Small is generally beautiful, right? Especially where size and price are concerned. It always seemed a bit weird that one of the most expensive products in the entire Sonos catalogue should be a subwoofer – and so finally, after about a year of speculation, here’s the brand's Sub Mini. It’s smaller and more affordable than the Sonos Sub, as its name makes pretty clear, so ought to be an altogether more realistic proposition for most Sonos users.
Sonos Sub Mini: Price and availability
The Sonos Sub Mini is on sale from 6 October 2022, and in the United Kingdom it’s priced at £429. In America it goes for $429. While in Australia it’ll set you back AU$699.
Admittedly this compares favourably with the only other subwoofer in the Sonos line-up, the third-generation Sub that goes for £749/$749/AU$1099. But it’s still a significant chunk of change – even for a subwoofer with Sonos system superpowers…
Sonos Sub Mini review: What's new?
Even if the Sub Mini wasn’t the product of a company that likes to play its cards close to its chest, there wouldn’t be too much to discuss here. This is ‘just’ a subwoofer, after all, and subwoofers tend not to be all that feature-rich.
Sure enough, the Sub Mini’s features are entirely focused on the job in hand. Physical connectivity runs to mains power and an Ethernet socket – both are in a recess on the bottom of the cabinet, while four rubberised feet lift the sub a little and allow cables to be easily routed. There’s a ‘pairing’ button with a tiny LED above it, and an NFC patch in the same area as the company logo on the subwoofer’s top surface. 5GHz Wi-Fi allows rapid audio transmission and, in theory at least, seamless synchronisation with a Sonos soundbar.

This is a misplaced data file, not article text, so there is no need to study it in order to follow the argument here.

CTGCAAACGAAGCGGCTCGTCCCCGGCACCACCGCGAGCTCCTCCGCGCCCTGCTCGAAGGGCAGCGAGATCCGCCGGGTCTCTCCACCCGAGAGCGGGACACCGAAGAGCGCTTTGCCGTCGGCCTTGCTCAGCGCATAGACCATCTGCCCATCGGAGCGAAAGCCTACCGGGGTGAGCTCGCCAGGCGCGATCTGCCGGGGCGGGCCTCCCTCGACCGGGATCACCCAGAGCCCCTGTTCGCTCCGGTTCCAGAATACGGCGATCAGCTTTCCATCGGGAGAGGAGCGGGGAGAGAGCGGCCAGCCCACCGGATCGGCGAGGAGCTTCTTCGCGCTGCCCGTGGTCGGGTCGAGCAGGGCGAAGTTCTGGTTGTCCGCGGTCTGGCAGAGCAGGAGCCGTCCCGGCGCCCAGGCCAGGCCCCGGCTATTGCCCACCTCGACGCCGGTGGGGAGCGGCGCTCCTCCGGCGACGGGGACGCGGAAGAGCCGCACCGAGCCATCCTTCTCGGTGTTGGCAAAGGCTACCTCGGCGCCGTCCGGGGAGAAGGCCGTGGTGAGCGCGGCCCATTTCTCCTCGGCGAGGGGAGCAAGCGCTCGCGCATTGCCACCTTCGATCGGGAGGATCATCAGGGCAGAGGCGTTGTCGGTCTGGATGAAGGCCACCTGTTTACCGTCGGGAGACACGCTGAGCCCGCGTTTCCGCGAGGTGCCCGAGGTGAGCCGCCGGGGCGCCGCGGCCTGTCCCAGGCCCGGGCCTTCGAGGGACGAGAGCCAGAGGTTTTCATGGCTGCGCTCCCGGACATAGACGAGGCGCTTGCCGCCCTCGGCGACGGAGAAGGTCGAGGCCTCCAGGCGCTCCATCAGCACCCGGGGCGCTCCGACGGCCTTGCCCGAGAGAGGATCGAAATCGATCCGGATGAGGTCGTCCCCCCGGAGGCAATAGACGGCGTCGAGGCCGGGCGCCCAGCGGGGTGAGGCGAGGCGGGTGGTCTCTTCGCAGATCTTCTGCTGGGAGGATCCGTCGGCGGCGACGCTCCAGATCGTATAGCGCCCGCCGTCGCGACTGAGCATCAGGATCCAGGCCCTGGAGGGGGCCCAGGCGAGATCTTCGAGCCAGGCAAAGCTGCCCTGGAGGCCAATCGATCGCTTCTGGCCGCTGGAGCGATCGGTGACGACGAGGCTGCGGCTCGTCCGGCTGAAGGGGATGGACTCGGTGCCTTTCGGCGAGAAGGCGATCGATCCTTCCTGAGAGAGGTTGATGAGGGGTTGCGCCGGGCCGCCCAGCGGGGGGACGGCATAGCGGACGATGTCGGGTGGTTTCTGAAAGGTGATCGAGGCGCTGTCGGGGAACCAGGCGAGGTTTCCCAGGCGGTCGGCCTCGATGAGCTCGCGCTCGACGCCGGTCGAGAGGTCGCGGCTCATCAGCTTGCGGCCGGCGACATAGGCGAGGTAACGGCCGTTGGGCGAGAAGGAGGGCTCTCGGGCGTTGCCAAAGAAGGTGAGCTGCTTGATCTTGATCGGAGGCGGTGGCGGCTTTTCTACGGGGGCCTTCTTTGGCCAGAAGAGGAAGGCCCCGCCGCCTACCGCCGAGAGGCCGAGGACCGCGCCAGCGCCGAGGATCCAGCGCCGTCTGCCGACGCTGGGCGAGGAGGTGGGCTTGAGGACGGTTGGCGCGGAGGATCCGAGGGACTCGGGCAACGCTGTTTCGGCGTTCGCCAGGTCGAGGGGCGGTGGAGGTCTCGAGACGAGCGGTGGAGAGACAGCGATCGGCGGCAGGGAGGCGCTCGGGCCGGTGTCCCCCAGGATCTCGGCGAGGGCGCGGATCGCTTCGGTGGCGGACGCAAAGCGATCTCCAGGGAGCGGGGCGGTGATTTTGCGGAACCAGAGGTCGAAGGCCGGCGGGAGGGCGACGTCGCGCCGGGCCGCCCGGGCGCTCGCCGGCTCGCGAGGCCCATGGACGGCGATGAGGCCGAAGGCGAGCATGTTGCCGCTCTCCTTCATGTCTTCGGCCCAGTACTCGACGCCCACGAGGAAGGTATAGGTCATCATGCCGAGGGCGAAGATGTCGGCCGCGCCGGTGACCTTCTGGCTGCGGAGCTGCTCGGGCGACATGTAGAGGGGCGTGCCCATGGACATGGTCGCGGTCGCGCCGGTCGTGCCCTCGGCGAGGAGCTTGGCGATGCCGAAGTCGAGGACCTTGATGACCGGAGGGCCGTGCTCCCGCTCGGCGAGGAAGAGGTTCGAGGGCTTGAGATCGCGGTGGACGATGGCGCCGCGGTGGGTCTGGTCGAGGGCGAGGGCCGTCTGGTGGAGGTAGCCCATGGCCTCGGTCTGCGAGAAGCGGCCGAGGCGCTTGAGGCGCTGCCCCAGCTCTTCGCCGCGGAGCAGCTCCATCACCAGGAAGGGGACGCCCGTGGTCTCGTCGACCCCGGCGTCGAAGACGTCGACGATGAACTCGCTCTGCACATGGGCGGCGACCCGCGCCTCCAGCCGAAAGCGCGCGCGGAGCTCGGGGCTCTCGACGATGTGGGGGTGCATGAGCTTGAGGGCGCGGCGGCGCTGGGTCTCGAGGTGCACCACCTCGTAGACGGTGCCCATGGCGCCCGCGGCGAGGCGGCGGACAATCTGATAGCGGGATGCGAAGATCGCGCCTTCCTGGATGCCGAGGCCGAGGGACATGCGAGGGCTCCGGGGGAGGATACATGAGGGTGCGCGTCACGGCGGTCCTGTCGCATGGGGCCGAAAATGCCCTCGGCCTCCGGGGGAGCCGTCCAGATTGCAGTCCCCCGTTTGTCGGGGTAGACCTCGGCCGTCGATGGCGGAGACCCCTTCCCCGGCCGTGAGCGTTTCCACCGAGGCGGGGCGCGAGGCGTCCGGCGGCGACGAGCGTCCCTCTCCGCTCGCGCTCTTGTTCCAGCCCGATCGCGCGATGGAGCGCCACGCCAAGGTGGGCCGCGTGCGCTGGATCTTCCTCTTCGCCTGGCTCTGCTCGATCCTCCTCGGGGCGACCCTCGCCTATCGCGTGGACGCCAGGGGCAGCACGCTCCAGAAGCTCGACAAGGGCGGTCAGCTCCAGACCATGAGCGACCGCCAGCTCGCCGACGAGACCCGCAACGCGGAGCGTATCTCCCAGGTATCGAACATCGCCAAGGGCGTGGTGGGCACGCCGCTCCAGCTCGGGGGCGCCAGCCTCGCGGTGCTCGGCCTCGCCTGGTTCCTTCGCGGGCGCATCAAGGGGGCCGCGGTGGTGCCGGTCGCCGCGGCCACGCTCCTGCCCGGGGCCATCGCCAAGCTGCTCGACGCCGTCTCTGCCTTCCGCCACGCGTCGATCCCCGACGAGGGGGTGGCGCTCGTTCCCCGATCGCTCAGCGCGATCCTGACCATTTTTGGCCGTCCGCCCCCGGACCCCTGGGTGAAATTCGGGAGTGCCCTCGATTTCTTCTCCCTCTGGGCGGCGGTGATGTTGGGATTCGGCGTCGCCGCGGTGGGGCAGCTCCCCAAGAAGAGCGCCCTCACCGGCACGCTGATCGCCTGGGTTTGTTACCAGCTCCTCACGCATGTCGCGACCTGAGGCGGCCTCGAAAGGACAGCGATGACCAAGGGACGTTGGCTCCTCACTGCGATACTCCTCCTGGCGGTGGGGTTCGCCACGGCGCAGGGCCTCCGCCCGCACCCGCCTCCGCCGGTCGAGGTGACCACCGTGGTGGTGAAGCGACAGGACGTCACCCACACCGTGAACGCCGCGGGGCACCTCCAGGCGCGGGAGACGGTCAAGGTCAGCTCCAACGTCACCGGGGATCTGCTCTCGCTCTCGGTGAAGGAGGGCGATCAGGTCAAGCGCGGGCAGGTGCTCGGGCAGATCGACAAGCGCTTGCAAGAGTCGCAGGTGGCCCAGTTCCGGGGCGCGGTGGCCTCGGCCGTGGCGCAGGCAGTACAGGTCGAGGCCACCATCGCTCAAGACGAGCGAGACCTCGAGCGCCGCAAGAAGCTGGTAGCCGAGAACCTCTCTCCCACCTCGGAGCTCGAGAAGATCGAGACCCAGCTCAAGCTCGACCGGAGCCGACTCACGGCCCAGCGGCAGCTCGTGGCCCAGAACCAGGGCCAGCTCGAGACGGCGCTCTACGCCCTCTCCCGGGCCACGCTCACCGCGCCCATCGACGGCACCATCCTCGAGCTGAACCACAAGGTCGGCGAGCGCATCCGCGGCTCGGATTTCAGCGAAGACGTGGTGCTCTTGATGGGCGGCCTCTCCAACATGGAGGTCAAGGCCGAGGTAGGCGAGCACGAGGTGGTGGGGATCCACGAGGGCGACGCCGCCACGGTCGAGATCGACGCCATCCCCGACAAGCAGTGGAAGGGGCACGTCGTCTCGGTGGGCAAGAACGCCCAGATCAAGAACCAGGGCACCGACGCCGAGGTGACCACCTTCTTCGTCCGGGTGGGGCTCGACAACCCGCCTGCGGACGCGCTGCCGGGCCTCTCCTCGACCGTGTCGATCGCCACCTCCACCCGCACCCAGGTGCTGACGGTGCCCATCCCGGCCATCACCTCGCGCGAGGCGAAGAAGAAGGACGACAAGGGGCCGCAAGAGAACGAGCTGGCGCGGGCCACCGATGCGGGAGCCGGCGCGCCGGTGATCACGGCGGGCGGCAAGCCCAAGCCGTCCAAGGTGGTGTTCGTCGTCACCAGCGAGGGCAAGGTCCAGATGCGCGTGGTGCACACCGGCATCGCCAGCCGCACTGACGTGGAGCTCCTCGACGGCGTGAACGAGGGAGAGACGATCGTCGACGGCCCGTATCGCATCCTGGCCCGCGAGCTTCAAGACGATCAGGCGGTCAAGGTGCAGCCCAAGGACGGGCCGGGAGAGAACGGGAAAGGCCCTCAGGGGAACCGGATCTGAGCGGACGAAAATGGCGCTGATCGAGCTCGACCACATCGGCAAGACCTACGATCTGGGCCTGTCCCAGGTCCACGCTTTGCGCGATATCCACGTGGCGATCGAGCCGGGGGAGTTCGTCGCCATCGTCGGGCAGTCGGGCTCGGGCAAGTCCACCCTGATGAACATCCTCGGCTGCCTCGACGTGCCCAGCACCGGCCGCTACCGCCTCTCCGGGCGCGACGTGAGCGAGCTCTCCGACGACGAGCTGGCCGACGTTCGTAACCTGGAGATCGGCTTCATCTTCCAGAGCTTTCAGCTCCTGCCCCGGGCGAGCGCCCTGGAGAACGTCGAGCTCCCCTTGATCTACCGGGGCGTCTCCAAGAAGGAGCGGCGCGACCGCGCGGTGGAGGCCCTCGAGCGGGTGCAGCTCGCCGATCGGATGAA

Two 152mm low-frequency drivers face into the space in the centre of the sealed cabinet. As with the larger Sub model, they face each other in an effort to minimise distortion and maximise output. Sonos claims extension down to 25Hz (which is proper sub-bass territory), but as usual it’s not at all forthcoming with other specification details. There are two blocks of Class D amplification, one for each driver, but the amount of power they generate is a secret.
Sonos Sub Mini review: Performance
In broad terms, the Sonos Sub Mini is a successful little speaker. It brings a whole stack of low-frequency presence to a Sonos soundbar, and makes for an altogether more cinematic experience as a result. If you want your Sub Mini to bring a little blockbuster wallop to your favourite action soundtracks, you’re certain to be impressed.
Bass extension here is very agreeable indeed – the Sub Mini reaches a long way down the frequency range, and hits with well-controlled resolve. There’s real solidity to the performance, and the Sonos describes nice straight edges at the lead-in to bass sounds. The decay of sounds is dealt with equally confidently, so even where the low-frequency stuff comes thick and fast the Sub Mini is manoeuvrable enough to stay in charge.
The bigger the big set-piece, in fact, the more the Sub Mini seems to enjoy it. It has more than enough dynamic headroom to go from ‘rumble’ to ‘roar’ in an instant, and even significant changes in volume don’t stress it or alter its sonic characteristics.
It’s where ‘sonic characteristics’ are concerned, though, that the Sonos Sub Mini starts to sound less of a sure thing. When listening to movies soundtracks, there’s a suggestion that the bass here is not as detailed or as nuanced as it might be – and if you switch to music the ‘suggestion’ becomes ‘certainty’.